Welfare Group: FEI 'On the Right Track' in Addressing Welfare Issues

Welfare Group: FEI 'On the Right Track' in Addressing Welfare Issues

Owers praised the FEI's welfare efforts in evolving in a social media heavy world. A major social media "storm" erupted when Jerich Parzival (seen here) was eliminated from the 2010 WEG due to blood in his mouth from a small cut on his tongue.

Photo: Fédération Equestre Internationale (FEI)

The Fédération Equestre Internationale (FEI) is on the right track in addressing key welfare issues in equine sport in a context of growing public concern for animal well-being and an evolving global climate, according to the chief executive of an international horse welfare association.

Speaking at the FEI annual General Assembly Nov. 8 in Istanbul, Turkey, Roly Owers, MRCVS, of World Horse Welfare (WHW) praised the FEI's welfare efforts in an evolving world which has become more critical, in part because of social media.

"Clearly how horses are treated, and how they're perceived to be treated, matters to the public," Owers said. "It is obviously right that the public should care about horse welfare in sport, but ... in this social media age, the voice of vocal minorities can damage the reputation of the sport." As examples he cited the online "storms" surrounding the "blood rule" issue and debates about nose bands.

"And you all know that the animal rights group PETA is now suing the owners and trainer of Totilas in Germany," he added. "Whatever we feel about the merits of this case, this is a sign of the times. And there will be more to come."

The FEI's major recent steps towards Clean Sport are commendable, particularly in this context, Owers said. By staying ahead of welfare issues, the federation is able to set the standard for welfare conditions that not only protect the horses but also reduce the risk of public outcry against the sport.

"The first clean Olympic Games in recent times is a superb outcome (of that)," he said, echoing a similar sentiment by Lord Stevens, chair of the FEI Ethics Panel, during his presentation at the FEI General Assembly earlier in the day.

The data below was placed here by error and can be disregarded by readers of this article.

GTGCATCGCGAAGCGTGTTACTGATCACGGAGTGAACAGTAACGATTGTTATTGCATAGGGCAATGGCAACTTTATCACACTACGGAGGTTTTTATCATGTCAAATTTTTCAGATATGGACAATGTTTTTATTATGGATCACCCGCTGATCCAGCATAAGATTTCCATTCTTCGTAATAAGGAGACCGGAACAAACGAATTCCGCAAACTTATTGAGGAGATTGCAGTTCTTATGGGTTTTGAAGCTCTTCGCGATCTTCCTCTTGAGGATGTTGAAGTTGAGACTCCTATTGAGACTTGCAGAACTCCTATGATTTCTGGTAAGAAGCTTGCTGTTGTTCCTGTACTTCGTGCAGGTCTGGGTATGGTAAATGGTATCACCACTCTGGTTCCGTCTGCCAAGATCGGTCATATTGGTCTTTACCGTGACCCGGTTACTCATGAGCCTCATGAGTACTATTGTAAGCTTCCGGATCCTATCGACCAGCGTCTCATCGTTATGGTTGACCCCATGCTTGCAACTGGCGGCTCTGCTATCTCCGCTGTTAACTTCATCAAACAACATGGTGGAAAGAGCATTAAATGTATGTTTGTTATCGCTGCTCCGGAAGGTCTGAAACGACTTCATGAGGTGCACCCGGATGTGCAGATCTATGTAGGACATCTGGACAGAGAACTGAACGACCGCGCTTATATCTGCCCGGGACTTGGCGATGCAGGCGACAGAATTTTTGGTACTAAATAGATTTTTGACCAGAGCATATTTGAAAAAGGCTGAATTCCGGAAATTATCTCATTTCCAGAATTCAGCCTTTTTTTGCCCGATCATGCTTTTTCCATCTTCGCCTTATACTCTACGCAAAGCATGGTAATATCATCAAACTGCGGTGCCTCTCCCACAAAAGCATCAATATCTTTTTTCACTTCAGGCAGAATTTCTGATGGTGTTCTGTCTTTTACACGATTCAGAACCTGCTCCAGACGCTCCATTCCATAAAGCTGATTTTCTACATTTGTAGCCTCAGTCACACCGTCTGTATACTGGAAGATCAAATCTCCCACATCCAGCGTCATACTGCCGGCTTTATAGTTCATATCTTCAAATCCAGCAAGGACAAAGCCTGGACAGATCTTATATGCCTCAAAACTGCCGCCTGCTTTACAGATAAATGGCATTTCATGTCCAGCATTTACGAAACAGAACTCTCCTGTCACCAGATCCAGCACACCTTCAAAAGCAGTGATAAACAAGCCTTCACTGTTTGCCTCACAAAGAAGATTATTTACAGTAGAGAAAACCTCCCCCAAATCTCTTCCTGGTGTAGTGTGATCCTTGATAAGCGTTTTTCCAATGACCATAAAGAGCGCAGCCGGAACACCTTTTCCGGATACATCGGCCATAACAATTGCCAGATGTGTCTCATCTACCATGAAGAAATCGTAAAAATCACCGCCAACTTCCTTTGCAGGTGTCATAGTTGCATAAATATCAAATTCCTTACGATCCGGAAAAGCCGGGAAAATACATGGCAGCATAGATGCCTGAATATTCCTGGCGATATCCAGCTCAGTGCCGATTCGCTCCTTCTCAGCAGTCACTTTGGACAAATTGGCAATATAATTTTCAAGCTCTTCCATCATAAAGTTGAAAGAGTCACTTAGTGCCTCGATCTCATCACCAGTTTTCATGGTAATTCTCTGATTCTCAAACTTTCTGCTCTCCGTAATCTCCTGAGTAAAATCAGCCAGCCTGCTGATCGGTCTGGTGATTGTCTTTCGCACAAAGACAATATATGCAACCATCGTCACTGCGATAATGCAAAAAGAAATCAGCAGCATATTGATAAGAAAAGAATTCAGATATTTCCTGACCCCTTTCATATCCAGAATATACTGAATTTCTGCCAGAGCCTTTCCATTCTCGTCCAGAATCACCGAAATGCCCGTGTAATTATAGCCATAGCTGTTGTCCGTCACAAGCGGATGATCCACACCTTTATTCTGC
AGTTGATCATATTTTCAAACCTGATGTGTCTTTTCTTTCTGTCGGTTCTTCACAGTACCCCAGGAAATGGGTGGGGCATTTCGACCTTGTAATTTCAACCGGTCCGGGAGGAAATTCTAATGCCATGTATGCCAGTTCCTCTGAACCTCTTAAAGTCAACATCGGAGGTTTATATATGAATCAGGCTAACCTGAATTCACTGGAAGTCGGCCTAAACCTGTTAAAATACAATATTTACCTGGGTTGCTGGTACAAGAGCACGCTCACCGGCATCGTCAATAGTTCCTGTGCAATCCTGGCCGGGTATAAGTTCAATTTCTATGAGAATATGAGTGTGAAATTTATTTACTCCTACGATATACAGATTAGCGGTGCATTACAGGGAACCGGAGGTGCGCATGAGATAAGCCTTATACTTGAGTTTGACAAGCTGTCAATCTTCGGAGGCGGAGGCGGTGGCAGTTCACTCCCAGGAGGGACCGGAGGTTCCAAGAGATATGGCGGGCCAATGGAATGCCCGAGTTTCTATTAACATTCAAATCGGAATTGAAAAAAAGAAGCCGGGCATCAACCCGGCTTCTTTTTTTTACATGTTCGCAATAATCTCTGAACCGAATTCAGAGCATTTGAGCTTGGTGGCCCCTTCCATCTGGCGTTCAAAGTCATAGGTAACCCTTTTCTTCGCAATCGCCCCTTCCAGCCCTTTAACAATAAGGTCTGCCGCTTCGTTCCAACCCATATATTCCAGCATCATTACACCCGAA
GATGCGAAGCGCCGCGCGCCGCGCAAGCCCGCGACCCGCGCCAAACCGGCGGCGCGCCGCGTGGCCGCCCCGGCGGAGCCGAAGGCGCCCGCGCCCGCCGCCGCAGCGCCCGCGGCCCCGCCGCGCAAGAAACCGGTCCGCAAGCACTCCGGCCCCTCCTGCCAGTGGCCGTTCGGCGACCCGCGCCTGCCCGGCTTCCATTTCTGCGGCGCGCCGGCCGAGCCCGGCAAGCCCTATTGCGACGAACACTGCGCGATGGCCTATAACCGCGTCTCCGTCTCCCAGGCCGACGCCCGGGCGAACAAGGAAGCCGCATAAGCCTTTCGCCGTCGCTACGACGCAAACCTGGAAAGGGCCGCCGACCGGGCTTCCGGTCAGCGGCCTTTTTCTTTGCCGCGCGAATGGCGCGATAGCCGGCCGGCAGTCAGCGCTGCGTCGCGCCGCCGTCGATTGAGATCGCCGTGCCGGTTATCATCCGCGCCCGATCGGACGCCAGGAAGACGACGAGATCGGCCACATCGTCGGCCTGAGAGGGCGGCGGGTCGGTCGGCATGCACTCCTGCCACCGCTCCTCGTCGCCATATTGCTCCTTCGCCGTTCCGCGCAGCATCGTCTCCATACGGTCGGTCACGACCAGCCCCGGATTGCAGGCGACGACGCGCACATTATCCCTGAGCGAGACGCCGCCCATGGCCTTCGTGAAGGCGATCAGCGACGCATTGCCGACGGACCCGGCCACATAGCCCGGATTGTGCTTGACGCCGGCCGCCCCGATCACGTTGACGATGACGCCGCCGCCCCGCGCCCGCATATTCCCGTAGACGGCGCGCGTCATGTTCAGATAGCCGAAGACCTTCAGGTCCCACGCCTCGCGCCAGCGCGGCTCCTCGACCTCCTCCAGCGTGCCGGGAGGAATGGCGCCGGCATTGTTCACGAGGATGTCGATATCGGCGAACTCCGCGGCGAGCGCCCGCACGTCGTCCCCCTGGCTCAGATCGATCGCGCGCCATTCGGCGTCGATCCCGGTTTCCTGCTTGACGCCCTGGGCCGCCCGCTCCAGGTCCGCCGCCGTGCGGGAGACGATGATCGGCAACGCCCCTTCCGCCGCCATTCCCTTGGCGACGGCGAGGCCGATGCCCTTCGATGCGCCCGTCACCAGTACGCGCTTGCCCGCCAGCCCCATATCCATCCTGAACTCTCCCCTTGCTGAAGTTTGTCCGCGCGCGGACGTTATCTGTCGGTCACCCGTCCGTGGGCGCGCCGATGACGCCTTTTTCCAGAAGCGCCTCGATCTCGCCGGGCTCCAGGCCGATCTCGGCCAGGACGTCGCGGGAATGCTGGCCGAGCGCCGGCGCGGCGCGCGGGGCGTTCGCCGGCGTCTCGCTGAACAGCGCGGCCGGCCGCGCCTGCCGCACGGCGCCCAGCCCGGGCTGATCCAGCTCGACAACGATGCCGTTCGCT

"(The absence of positive doping tests at the London Olympics) was an unqualified success for this sport," Lord Stevens said. "This was a triumph which other sports would like to imitate."

Likewise, the development of an FEI biosecurity guide is "excellent" news, Owers said, in the prevention of the spread of disease. This is particularly true given the changes in global climate which are now allowing "exotic" diseases to spread to other parts of the world. This phenomenon, in addition to the slaughter trade in Europe, is bringing health risks "to our own doorsteps."

As such, more stringent precautions need to be taken for prevention, he said, and this is an area where the new FEI biosecurity guide can help bring real change. "Even though FEI horses are generally really well managed, it does amaze me how many top competition yards still let horses on the premises without knowing their vaccination history or their medical history," he said.

Owers said he encourages the FEI and national federations to follow up on their good reputation set at the Olympics by making excellent welfare "the norm"--wherever horses are.

"We should constantly make sure that welfare is truly the top priority in and out of the ring," he said. "If the rules are not fit for purpose, we must change them. If enforcement is not strong enough, we must get firmer. The rules must be understandable by the public, defensible and defended. And we must have a zero tolerance policy on questionable or dubious training methods and practices and to really punish offenders.

"Above all, we must set the welfare agenda," he said. "Otherwise ... we will have the agenda dictated to us."

WHW has been involved with the FEI for the past 30 years and is the beneficiary of a grant through the FEI Solidarity program to improve welfare for working and leisure equids in Cambodia.

About the Author

Christa Lesté-Lasserre, MA

Christa Lesté-Lasserre is a freelance writer based in France. A native of Dallas, Texas, Lesté-Lasserre grew up riding Quarter Horses, Appaloosas, and Shetland Ponies. She holds a master’s degree in English, specializing in creative writing, from the University of Mississippi in Oxford and earned a bachelor's in journalism and creative writing with a minor in sciences from Baylor University in Waco, Texas. She currently keeps her two Trakehners at home near Paris. Follow Lesté-Lasserre on Twitter @christalestelas.

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